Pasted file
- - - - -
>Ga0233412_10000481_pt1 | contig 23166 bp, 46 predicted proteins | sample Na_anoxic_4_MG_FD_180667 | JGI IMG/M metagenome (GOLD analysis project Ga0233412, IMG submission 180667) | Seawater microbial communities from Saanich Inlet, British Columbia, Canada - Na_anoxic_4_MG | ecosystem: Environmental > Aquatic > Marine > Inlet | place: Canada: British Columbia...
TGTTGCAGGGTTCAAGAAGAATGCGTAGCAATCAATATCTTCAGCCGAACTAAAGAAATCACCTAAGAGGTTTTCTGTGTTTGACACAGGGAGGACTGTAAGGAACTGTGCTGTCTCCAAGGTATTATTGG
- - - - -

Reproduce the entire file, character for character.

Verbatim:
>Ga0233412_10000481_pt1 | contig 23166 bp, 46 predicted proteins | sample Na_anoxic_4_MG_FD_180667 | JGI IMG/M metagenome (GOLD analysis project Ga0233412, IMG submission 180667) | Seawater microbial communities from Saanich Inlet, British Columbia, Canada - Na_anoxic_4_MG | ecosystem: Environmental > Aquatic > Marine > Inlet | place: Canada: British Columbia...
TGTTGCAGGGTTCAAGAAGAATGCGTAGCAATCAATATCTTCAGCCGAACTAAAGAAATCACCTAAGAGGTTTTCTGTGTTTGACACAGGGAGGACTGTAAGGAACTGTGCTGTCTCCAAGGTATTATTGG